Argogorytes mystaceus

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Argogorytes mystaceus
Crabronidae - Argogorytes mystaceus.JPG
Argogorytes mystaceus. Dorsal view
Scientific classification edit
Kingdom: Animalia
Phylum: Euarthropoda
Class: Insecta
Order: Hymenoptera
Family: Crabronidae
Genus: Argogorytes
Species:
A. mystaceus
Binomial name
Argogorytes mystaceus
(Linnaeus 1761)
Synonyms[1]

Argogorytes mystaceus is a species of solitary wasp in the family Crabronidae.[2]

Distribution[edit]

This species has a Palearctic distribution occurring in most European countries from Ireland in the west[3] and east to Siberia, Japan, Korea, China; south to Turkey.[4]

Habitat[edit]

These wasps prefer deciduous woodland and hedge rows with sandy soil in sunny mountain areas with abundant flowering plants, at an elevation of over 1,000 metres (3,300 ft) above sea level.[3][5]

Description[edit]

Argogorytes mystaceus can reach a length of 10–14 millimetres (0.39–0.55 in) in females, of 8–11 millimetres (0.31–0.43 in) in males. These medium-sized wasps have a black abdomen with a few yellow stripes and no petiole. In males antennae are very long. Mesothorax and scutellum are black. Legs are pale yellowish brown, with a black base.[6][7]

Biology[edit]

Females of Argogorytes mystaceus usually visit Apiaceae flowers,[5] wood spurge and honeydew on sweet chestnut leaves. Males are known to be pollinator of the flowers of fly orchids (mainly Ophrys insectifera).[3][8] The males of this species try to copulate (pseudocopulation) with these specialized flowers, that mimic (pouyannian mimicry) the shape and the scent of the females, with the purpose of deceiving them and thereby pollinate the flowers.[9][10][11]

These solitary wasps nest in soil in dry banks. Larvae feed on larvae of small leafhoppers and spittlebugs (mainly Philaenus and Aphrophora species). They fly in one generation from mid-May to mid-August. Among their natural enemies there are parasitoid wasps (especially Ichneumonidae larvae) and nest parasites (Nysson spinosus).[5][6]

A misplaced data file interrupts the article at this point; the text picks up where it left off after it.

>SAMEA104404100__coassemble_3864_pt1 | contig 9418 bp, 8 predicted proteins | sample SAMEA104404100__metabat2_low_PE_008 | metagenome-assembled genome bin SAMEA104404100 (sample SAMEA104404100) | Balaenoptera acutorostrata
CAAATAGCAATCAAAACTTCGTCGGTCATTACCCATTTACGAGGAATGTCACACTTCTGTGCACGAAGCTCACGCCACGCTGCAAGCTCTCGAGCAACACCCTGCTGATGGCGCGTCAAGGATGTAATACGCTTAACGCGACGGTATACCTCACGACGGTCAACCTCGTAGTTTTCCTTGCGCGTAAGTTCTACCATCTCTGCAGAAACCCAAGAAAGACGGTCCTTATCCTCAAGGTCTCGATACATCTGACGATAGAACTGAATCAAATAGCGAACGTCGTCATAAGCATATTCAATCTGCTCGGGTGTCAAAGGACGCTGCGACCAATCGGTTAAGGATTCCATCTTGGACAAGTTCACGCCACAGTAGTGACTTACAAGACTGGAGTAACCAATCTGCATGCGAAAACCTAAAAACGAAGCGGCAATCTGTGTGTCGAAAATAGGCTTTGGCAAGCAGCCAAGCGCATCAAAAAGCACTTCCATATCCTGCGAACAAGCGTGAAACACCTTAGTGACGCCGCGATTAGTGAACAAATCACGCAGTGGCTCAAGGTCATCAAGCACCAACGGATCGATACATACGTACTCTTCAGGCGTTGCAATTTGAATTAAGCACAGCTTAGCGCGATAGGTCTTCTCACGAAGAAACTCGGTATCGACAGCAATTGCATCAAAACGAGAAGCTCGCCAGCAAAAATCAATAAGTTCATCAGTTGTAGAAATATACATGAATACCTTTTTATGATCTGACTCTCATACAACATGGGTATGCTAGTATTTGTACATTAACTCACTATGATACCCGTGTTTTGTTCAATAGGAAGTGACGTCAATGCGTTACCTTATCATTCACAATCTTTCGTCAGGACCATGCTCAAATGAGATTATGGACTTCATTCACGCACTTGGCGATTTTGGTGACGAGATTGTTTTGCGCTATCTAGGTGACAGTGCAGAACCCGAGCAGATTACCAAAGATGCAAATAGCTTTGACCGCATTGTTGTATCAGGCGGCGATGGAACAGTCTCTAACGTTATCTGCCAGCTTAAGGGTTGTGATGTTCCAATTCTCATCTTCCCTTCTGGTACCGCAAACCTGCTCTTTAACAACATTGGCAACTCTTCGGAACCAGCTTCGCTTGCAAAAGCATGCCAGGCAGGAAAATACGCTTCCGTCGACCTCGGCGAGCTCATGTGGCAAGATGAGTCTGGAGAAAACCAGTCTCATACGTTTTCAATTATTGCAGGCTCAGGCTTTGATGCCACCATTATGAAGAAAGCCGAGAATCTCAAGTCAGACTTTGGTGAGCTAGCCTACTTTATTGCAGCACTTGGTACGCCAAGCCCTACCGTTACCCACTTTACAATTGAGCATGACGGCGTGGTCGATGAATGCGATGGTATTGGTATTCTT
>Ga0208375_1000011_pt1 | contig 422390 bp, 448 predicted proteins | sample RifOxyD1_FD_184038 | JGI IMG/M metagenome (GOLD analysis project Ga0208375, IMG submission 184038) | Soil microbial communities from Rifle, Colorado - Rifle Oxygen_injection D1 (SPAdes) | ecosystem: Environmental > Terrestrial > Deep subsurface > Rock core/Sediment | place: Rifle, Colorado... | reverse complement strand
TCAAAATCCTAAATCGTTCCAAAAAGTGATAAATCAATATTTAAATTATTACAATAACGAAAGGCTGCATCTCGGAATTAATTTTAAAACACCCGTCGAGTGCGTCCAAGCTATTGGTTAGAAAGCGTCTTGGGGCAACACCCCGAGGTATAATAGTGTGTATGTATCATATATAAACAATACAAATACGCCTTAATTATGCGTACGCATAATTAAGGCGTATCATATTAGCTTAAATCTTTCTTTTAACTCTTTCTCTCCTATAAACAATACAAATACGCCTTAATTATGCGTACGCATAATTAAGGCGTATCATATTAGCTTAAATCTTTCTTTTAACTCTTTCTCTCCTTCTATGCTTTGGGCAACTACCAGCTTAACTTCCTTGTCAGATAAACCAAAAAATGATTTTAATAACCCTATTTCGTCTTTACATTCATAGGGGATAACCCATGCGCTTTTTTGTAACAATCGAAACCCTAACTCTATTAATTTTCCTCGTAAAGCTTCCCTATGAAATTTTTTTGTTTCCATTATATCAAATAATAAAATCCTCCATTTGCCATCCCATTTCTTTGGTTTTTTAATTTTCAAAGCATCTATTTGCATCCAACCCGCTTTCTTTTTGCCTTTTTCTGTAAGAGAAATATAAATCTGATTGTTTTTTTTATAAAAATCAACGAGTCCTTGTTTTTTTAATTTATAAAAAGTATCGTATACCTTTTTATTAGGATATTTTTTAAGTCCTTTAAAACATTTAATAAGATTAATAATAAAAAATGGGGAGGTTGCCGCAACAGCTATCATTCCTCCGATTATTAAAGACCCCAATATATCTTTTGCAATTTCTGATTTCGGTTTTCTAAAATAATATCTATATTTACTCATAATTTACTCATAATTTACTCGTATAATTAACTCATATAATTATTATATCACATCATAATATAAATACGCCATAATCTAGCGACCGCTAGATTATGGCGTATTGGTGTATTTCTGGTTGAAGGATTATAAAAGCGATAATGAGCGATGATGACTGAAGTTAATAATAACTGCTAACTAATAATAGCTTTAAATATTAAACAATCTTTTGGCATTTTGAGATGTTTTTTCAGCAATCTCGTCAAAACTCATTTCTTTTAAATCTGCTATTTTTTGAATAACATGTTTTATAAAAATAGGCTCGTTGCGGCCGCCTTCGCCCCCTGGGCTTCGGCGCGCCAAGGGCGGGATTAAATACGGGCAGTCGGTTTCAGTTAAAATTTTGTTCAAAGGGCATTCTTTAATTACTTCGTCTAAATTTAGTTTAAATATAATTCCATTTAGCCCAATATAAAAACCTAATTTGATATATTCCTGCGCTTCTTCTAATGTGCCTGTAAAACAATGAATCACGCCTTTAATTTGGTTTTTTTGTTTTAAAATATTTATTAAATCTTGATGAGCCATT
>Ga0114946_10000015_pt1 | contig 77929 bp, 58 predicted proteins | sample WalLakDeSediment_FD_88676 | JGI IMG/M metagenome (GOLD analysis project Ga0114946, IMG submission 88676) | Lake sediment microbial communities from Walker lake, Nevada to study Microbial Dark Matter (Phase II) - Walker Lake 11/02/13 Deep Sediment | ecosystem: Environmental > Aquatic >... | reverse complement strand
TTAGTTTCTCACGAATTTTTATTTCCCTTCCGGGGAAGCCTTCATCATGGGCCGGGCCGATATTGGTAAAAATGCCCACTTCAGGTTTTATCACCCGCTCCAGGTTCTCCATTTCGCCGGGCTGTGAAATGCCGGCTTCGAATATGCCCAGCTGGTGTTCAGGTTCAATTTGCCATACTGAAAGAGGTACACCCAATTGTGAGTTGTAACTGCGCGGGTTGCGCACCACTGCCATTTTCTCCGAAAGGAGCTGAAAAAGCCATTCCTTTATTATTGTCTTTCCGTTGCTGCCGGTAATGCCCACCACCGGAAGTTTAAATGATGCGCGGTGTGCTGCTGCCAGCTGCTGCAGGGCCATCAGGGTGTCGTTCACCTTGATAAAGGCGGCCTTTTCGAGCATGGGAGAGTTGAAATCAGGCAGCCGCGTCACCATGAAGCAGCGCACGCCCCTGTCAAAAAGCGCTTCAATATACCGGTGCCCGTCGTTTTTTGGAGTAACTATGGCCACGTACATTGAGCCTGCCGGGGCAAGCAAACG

References[edit]

  1. ^ Catalogue of life
  2. ^ Biolib
  3. ^ a b c G.W. Allen (2001). "Argogorytes mystaceus (Linnaeus,1761)". Bees Wasps and Ants Recording Society. Retrieved 17 May 2017.
  4. ^ Argogorytes mystaceus in Fauna europaea
  5. ^ a b c Commanster
  6. ^ a b Bohart, R.M. & Menke, A.S. 1976. Sphecid Wasps of the World: a Generic Revision. — Berkeley: Univ. California Press. — ix, 695 pp.
  7. ^ Bob Gibbons FIELD GUIDE TO INSECTS OF BRITAIN AND NORTHERN EUROPE
  8. ^ Leendert van der Pijl, Calaway H. Dodson (1966). Orchid Flowers: Their Pollination and Evolution (Kapitel 11, Mimicry and Deception). University of Miami Press, Coral Gables. ISBN 0-87024-069-2. OCLC 310489511
  9. ^ Ingemar Hjorth (2003). Ekologi – för miljöns skull. Liber förlag AB, Stockholm. ISBN 91-47-05104-3
  10. ^ Sven Nilsson (1987). Orkidéer - Europas vildväxande arter. Wahlström & Widstrand. ISBN 91-46-15422-1
  11. ^ Howard Ensign EVANS, Kevin M. O'Neill, Howard Ensign Eva The Sand Wasps: natural history and behavior

External links[edit]